We now leave the frozen northern extremities of Europe for the land where it all started. Not Santa, not St. Nicholas. Jesus himself. A stroll down the streets of Jerusalem or any other major Israeli city will not afford you many views of tinsel and lights or manger scenes. Even the relatively few Messianic Jews (Jews who believe in Yeshua [Jesus] as the Messiah) don't really celebrate it like most Christians in other countries. They tend to believe Jesus was born during the Feast of Tabernacles (September or October). This does not mean Christmas is not observed. If for no other reason, the city of Jerusalem acknowledges its many expat residents by giving away free Christmas trees to internationals. My friend Norma tells me you can see them dragging the scrawny little trees through the streets. The city also provides free bus rides to Bethlehem's Manger Square, where there are carol sing-alongs and masses at the Church of St. Catherine and Church of the Nativity. Needless to say, foreigners flock to Bethlehem as well, which is wholly within Palestinian territory and almost entirely Arabic-speaking. Travelers from Jerusalem must pass through a military checkpoint. On Christmas Eve, Christmas carols can be heard at three packed out locations: the YMCA, the Lutheran Church, and Christ Church (Anglican). Even non-practicing Israelis are drawn to the joyful and reverent sounds of the music, and can be seen walking late at night from one carol service to another. At midnight, the bells of the Catholic churches resound throughout the Old City and beyond.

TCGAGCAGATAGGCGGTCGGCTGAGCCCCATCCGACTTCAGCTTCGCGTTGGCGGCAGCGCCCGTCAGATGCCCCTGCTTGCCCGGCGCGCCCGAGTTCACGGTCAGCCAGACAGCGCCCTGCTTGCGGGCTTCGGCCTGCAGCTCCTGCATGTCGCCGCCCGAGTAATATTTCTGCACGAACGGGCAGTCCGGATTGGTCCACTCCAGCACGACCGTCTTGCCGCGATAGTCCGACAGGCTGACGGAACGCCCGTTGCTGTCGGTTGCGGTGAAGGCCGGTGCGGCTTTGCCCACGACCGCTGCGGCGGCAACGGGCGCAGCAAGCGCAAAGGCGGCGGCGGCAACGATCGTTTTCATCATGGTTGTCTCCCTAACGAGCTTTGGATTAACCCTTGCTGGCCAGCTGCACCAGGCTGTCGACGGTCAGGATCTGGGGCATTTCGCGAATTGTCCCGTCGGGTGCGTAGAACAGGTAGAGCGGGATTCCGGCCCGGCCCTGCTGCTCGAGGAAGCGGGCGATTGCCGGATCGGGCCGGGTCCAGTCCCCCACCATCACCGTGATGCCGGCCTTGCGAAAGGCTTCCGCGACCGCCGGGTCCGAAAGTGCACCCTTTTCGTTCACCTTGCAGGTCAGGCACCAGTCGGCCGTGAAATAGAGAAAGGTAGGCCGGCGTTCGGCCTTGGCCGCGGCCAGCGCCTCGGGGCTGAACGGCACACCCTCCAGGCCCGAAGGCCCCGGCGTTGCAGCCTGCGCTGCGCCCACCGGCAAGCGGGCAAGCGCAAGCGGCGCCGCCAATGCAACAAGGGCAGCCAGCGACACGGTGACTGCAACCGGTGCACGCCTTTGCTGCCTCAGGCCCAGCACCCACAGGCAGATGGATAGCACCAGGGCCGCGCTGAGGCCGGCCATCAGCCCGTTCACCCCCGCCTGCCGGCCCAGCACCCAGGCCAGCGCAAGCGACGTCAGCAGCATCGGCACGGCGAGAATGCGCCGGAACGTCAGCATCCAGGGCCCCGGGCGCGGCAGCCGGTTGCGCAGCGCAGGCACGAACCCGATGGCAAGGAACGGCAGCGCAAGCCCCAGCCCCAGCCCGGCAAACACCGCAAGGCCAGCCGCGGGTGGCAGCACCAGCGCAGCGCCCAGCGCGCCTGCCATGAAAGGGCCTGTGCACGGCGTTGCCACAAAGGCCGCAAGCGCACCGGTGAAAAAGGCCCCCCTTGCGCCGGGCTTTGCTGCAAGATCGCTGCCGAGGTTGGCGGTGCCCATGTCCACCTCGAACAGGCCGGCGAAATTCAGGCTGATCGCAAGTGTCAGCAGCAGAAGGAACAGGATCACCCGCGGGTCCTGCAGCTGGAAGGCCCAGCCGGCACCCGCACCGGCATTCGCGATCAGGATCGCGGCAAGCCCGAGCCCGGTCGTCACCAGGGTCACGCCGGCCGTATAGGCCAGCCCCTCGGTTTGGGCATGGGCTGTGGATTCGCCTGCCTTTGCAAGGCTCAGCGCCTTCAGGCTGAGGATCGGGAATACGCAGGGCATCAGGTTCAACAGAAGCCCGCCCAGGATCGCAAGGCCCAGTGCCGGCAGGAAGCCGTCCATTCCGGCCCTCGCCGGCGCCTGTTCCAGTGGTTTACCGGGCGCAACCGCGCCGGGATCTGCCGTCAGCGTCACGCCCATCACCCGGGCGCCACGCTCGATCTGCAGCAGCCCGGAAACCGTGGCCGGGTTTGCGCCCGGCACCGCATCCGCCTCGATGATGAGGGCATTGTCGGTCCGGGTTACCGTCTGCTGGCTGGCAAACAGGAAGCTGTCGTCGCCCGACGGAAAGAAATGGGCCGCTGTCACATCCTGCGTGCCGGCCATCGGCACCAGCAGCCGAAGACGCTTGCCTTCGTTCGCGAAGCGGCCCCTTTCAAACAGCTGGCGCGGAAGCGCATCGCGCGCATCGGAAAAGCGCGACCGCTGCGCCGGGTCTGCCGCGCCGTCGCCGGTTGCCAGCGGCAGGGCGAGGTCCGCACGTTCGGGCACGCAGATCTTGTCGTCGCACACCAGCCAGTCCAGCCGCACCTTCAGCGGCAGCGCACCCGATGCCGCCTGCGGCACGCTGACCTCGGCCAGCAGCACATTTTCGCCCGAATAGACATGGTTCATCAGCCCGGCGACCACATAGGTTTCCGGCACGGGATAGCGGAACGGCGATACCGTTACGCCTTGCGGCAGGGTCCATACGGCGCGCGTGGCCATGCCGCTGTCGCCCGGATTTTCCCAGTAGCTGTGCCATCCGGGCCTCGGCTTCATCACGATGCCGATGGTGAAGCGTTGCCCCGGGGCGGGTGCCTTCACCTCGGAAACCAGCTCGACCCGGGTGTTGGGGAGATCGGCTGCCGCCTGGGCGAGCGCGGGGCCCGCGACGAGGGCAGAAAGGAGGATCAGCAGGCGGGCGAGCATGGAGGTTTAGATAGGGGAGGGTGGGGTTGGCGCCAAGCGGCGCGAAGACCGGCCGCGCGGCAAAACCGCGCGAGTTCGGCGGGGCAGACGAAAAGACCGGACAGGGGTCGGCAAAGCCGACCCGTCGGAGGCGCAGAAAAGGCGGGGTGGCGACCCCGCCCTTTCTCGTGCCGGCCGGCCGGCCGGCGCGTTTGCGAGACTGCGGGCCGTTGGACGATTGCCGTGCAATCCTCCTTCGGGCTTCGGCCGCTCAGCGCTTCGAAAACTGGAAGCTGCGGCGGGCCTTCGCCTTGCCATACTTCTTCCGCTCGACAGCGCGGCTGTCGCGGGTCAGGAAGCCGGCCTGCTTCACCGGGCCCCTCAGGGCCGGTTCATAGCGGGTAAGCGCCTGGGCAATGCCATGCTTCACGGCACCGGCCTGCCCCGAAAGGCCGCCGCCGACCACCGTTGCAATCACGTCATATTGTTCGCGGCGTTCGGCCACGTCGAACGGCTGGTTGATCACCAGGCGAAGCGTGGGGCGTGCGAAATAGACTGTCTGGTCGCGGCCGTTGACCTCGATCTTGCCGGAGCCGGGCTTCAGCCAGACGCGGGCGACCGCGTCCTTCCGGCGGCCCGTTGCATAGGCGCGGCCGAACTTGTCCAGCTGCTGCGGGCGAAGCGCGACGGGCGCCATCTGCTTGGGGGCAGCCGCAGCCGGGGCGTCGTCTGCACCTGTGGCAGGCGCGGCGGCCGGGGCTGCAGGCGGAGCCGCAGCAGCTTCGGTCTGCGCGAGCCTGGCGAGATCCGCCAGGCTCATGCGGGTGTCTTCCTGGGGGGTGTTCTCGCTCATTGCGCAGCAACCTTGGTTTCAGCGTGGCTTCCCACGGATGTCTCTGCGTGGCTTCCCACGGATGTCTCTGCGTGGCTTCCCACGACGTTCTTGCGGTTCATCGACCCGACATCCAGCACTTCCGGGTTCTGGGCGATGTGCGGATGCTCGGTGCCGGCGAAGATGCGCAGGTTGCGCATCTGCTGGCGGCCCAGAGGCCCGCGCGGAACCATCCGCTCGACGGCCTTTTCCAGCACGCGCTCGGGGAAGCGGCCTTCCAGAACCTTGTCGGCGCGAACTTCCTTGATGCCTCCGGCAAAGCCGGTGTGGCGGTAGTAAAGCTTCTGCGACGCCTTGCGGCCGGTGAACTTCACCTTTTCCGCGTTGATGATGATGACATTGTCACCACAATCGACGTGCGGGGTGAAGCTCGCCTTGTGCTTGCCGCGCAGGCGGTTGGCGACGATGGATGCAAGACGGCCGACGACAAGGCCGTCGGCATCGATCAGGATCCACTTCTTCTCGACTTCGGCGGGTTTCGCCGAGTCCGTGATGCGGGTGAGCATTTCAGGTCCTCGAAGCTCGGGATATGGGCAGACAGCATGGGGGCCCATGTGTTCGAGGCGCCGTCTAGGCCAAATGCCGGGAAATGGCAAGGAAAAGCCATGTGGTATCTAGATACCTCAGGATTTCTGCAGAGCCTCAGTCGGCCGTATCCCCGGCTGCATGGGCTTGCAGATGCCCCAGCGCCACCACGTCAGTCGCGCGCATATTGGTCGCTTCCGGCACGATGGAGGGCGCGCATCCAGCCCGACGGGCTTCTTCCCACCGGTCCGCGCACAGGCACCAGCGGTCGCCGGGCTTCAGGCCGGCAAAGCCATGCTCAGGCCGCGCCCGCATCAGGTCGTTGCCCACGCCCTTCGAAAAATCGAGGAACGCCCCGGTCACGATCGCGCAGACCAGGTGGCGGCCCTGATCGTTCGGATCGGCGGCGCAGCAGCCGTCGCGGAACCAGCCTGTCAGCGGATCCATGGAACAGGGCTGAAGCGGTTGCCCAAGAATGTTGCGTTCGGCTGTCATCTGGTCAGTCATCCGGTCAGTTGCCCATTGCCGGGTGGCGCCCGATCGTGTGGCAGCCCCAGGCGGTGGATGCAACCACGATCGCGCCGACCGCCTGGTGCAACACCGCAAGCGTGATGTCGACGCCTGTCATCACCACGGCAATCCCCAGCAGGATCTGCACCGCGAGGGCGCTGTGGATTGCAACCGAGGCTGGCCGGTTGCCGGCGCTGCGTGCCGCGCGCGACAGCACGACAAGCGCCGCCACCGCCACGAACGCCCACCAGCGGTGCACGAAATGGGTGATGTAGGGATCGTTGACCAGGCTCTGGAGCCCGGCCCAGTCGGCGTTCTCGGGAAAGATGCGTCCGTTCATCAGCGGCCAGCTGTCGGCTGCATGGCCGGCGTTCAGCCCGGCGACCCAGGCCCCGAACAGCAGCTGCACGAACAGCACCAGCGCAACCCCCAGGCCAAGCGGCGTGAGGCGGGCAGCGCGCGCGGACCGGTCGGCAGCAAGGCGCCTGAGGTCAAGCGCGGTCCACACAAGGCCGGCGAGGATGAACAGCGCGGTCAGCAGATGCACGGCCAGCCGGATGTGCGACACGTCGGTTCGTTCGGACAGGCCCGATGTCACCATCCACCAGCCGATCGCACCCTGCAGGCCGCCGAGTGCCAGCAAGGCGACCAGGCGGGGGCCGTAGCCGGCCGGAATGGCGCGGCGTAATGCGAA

Although the town where Jesus grew up is now mostly Arab, Nazareth still puts on a Christmas display for the thousands of pilgrims who would otherwise be disappointed. There is a Christmas parade in early December, and lights, decorations and celebrations can be found throughout the season.
In the United States, it's difficult for us to imagine living in a country where those of us wanting to celebrate Christmas would be in a very small minority. From where I sit, it might actually be a welcome change to celebrate a quiet, reflective birthday of Yeshua without all the extra trappings that the holiday has accumulated over the years -- even avoiding the few celebrations put on for tourists and pilgrims.
Of course, that's easy for me to say -- I no longer have small children. :-)
In any case, חג מולד שמח (hag molad saméa'h)!